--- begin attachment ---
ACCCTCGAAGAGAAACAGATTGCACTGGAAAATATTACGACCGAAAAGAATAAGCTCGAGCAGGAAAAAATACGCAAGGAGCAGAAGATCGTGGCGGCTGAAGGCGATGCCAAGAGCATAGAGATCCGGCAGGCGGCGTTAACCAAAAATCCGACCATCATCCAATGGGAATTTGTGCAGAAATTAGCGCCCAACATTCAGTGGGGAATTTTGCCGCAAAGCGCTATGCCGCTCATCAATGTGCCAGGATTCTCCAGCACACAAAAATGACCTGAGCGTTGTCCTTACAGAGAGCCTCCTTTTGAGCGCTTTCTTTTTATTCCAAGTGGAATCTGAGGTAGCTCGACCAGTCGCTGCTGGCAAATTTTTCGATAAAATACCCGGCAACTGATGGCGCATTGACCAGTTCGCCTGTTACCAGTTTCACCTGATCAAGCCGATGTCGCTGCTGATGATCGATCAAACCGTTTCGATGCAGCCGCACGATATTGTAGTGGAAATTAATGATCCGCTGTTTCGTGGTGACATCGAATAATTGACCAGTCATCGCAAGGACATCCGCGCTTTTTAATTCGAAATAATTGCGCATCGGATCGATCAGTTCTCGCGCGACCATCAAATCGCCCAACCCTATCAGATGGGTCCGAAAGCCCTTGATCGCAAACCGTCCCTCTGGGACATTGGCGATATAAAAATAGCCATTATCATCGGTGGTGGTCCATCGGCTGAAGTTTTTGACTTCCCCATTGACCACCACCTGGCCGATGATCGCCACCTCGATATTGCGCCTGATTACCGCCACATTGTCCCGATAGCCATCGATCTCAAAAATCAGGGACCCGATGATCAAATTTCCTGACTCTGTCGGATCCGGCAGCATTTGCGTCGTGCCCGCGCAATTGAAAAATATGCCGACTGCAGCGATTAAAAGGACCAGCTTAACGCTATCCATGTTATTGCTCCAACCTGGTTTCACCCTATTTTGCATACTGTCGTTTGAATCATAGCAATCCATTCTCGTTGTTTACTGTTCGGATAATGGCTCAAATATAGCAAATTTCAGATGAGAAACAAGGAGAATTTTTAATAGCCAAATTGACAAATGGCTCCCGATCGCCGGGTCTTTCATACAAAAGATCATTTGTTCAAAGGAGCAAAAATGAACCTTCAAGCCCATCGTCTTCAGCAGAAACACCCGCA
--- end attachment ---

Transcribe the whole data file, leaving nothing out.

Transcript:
ACCCTCGAAGAGAAACAGATTGCACTGGAAAATATTACGACCGAAAAGAATAAGCTCGAGCAGGAAAAAATACGCAAGGAGCAGAAGATCGTGGCGGCTGAAGGCGATGCCAAGAGCATAGAGATCCGGCAGGCGGCGTTAACCAAAAATCCGACCATCATCCAATGGGAATTTGTGCAGAAATTAGCGCCCAACATTCAGTGGGGAATTTTGCCGCAAAGCGCTATGCCGCTCATCAATGTGCCAGGATTCTCCAGCACACAAAAATGACCTGAGCGTTGTCCTTACAGAGAGCCTCCTTTTGAGCGCTTTCTTTTTATTCCAAGTGGAATCTGAGGTAGCTCGACCAGTCGCTGCTGGCAAATTTTTCGATAAAATACCCGGCAACTGATGGCGCATTGACCAGTTCGCCTGTTACCAGTTTCACCTGATCAAGCCGATGTCGCTGCTGATGATCGATCAAACCGTTTCGATGCAGCCGCACGATATTGTAGTGGAAATTAATGATCCGCTGTTTCGTGGTGACATCGAATAATTGACCAGTCATCGCAAGGACATCCGCGCTTTTTAATTCGAAATAATTGCGCATCGGATCGATCAGTTCTCGCGCGACCATCAAATCGCCCAACCCTATCAGATGGGTCCGAAAGCCCTTGATCGCAAACCGTCCCTCTGGGACATTGGCGATATAAAAATAGCCATTATCATCGGTGGTGGTCCATCGGCTGAAGTTTTTGACTTCCCCATTGACCACCACCTGGCCGATGATCGCCACCTCGATATTGCGCCTGATTACCGCCACATTGTCCCGATAGCCATCGATCTCAAAAATCAGGGACCCGATGATCAAATTTCCTGACTCTGTCGGATCCGGCAGCATTTGCGTCGTGCCCGCGCAATTGAAAAATATGCCGACTGCAGCGATTAAAAGGACCAGCTTAACGCTATCCATGTTATTGCTCCAACCTGGTTTCACCCTATTTTGCATACTGTCGTTTGAATCATAGCAATCCATTCTCGTTGTTTACTGTTCGGATAATGGCTCAAATATAGCAAATTTCAGATGAGAAACAAGGAGAATTTTTAATAGCCAAATTGACAAATGGCTCCCGATCGCCGGGTCTTTCATACAAAAGATCATTTGTTCAAAGGAGCAAAAATGAACCTTCAAGCCCATCGTCTTCAGCAGAAACACCCGCA